Is there something that I need to do since I'm moving from a Linux based container to an internal Windows CA?

Am I missing any steps in this process?

thanks in advance

  • 1
    The internal CA is likely explicitly made trusted by the browser. But openssl does not use the same trust store as the browser, so it will not trust this CA. Hence the verification problem: TLS alert, unknown CA (560) Nov 12, 2021 at 20:25
  • Does this depend on the browser (Microsoft's Edge, Google Chrome or Mozilla Firefox)? As I've seen online that different browsers have different errors. How can I tell what trust store openssl is using along with a browser? Nov 13, 2021 at 17:13
  • Which trust store is used depends on the specific client, OS and possibly client settings. Chrome can use the system trust store on some systems but uses its own on others (like Linux). Firefox usually uses its own. openssl depend on compilation settings, see openssl version -a. curl depends based on the TLS backend it uses (it supports a lot) ... You can check on Linux with strace -e stat openssl .. where it looks for files including where it looks for CA certificates. Nov 13, 2021 at 18:25
  • Thanks for the pointers. As someone learning TLS on the fly, is there a good resource online that could help with the basic fundamentals? I feel like I have major missing gaps in my knowledge. Nov 14, 2021 at 14:34

1 Answer 1


You say you did

keytool -genkeypair -alias <alias-goes-here> -keyalg RSA -keysize 2048 -validity 365 -keystore <name of file here>.jks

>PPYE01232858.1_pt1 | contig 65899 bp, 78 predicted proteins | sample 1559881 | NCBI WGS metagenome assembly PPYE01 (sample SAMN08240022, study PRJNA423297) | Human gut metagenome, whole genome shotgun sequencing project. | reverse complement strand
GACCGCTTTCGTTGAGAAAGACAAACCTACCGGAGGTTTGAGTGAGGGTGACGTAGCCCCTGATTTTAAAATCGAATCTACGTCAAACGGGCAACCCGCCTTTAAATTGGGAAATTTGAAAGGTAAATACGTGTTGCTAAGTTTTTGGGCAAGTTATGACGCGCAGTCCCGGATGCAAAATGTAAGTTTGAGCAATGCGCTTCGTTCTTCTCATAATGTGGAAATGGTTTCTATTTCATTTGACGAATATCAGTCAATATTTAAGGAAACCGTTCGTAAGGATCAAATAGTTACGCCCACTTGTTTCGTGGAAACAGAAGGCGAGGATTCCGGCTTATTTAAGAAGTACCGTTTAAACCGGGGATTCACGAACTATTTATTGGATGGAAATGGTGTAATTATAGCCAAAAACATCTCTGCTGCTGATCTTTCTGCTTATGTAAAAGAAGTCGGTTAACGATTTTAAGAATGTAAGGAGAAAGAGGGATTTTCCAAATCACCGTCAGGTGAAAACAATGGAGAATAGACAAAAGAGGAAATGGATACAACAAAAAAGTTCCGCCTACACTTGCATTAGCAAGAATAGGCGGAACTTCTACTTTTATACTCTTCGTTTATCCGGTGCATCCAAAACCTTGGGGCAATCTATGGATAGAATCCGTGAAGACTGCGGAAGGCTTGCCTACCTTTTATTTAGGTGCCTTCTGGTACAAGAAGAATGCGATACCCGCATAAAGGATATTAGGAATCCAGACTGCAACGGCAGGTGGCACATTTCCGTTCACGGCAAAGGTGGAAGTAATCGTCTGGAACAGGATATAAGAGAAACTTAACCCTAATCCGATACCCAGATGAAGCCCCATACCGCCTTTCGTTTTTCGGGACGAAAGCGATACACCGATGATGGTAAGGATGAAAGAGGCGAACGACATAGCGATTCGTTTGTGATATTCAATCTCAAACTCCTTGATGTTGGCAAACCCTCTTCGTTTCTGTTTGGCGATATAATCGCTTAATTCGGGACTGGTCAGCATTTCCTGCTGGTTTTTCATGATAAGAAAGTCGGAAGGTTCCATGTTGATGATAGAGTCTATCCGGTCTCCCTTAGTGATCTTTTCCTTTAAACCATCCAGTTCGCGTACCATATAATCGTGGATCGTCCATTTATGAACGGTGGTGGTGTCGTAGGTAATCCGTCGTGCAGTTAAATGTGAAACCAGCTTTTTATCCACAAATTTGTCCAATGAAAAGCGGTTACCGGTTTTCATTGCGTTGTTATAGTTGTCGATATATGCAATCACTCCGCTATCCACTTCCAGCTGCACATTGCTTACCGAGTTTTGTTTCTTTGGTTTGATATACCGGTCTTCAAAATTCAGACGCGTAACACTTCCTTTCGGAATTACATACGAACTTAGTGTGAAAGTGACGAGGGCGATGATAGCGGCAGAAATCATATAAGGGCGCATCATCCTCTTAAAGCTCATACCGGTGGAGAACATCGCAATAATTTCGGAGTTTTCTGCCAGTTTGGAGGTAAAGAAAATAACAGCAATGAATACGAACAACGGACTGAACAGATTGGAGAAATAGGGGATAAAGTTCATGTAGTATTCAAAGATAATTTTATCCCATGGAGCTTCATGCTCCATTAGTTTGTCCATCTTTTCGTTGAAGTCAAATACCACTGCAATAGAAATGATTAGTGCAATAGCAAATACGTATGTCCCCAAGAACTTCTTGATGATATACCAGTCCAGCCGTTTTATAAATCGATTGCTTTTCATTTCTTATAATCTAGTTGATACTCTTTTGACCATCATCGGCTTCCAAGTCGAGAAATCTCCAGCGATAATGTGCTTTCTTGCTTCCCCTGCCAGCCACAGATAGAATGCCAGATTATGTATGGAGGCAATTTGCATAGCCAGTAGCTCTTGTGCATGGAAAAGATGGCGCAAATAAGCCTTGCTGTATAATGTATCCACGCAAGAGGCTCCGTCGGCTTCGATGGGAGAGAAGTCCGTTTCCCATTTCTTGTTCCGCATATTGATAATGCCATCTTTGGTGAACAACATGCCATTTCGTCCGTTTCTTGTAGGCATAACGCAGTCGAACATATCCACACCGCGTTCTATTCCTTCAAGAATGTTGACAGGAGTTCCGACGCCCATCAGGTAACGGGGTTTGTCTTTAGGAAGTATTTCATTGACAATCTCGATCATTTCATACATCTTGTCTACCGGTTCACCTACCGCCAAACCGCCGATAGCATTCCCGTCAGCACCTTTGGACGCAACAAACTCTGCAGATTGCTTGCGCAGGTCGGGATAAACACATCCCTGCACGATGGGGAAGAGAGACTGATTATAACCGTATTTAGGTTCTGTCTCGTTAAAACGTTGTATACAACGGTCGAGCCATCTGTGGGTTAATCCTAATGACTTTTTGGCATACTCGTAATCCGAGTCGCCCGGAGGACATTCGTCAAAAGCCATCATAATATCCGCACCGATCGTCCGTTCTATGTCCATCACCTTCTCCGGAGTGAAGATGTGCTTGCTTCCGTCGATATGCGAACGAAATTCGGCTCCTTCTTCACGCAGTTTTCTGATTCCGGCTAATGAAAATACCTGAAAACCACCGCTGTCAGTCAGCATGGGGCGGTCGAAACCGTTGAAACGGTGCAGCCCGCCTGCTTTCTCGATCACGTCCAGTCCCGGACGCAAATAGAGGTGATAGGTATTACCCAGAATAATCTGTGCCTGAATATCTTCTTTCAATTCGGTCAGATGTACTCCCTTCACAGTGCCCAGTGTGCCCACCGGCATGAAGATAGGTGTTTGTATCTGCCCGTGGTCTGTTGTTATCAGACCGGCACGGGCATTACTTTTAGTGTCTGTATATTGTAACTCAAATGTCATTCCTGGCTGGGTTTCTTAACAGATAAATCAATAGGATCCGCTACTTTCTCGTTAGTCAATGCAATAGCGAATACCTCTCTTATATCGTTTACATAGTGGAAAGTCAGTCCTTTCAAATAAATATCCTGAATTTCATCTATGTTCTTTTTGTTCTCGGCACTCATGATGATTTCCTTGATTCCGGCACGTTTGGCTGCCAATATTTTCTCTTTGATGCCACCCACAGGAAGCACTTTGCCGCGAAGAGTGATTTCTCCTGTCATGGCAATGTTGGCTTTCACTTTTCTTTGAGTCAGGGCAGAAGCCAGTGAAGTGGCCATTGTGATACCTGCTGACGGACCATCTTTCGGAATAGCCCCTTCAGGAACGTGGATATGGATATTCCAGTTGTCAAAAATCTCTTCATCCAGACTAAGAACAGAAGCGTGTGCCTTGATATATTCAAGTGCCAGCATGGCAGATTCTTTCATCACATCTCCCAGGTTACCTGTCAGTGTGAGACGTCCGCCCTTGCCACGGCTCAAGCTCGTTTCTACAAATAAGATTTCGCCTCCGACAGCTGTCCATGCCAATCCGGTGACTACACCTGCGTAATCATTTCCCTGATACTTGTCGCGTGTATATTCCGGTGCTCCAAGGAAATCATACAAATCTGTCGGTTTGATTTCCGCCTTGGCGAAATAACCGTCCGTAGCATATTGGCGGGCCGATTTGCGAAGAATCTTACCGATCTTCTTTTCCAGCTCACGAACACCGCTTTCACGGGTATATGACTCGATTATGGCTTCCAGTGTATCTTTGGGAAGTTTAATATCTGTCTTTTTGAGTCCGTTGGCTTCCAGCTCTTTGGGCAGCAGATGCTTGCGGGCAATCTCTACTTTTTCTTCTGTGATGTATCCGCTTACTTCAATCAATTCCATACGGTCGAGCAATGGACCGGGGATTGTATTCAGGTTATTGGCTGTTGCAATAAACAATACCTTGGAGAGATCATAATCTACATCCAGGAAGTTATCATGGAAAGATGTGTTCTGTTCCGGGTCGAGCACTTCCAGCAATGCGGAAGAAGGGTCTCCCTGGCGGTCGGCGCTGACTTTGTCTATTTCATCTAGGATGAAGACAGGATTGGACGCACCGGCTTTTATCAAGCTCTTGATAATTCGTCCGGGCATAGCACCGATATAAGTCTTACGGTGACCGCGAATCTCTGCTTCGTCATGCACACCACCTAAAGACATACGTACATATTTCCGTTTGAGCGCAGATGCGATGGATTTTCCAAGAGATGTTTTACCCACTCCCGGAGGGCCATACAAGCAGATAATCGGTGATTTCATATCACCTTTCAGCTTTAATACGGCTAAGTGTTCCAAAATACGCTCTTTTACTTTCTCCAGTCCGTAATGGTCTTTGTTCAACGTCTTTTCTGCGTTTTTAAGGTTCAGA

keytool -certreq -alias <alias here> -file <name of pem here>.pem -keystore <name of jks file here>.jks ext 'SAN=DNS entries here'

and after getting the CA-issued cert

keytool -importcert -file server-cert.cer -keystore <name of jks file>.jks -alias server-cert

I can't tell if <alias here> is server-cert or not. If they are different that's wrong. You must import (at least) your 'end-entity'=server cert to the same alias/entry in the same keystore that was used for -genkeypair and -certreq. The test is whether keytool responds Certificate reply was installed (correct) or Certificate was added (wrong). (If it says the key doesn't match, that's also wrong.)

I said 'at least' because you don't actually need to split apart the p7b and import the certs separately; keytool -importcert for a valid reply to a PrivateKeyEntry only can read the entire chain from a p7b in one operation. OTOH if you enjoy spending your time splitting them apart, that works also, as long as all the CA certs are imported to different entries (not the PrivateKeyEntry) and the EE/server cert is imported last and to the same entry (the PrivateKeyEntry).

In short, you must use the privateKey entry by specifying the keystore file containing it and the alias of it.

If you didn't do that (or until you do that), the PrivateKeyEntry in the JKS still contains the dummy self-signed cert created by -genkeypair. Since you put the CA-issued cert somewhere else and not in the PrivateKeyEntry, it isn't used; the server continues to use the dummy self-signed cert, which both the browser and curl correctly consider invalid.

Crossdupe https://stackoverflow.com/questions/31948701/import-ca-signed-certificates-to-jks -- and I'm certain I've seen others but couldn't find them then and still can't. In any case that SO Q is probably considered offtopic now, so it doesn't hurt to have it here where it is ontopic.

  • Felt like I was reading a brain dump, however after reading this post a number of times, yes, you are correct. I DID NOT have matching aliases when generating the .jks file and the .pem file. Once I corrected this, along with using the same alias used when creating the .pem and .jks file and when importing the server cert into the .jks file, I was able to get TLS working. Nov 19, 2021 at 18:11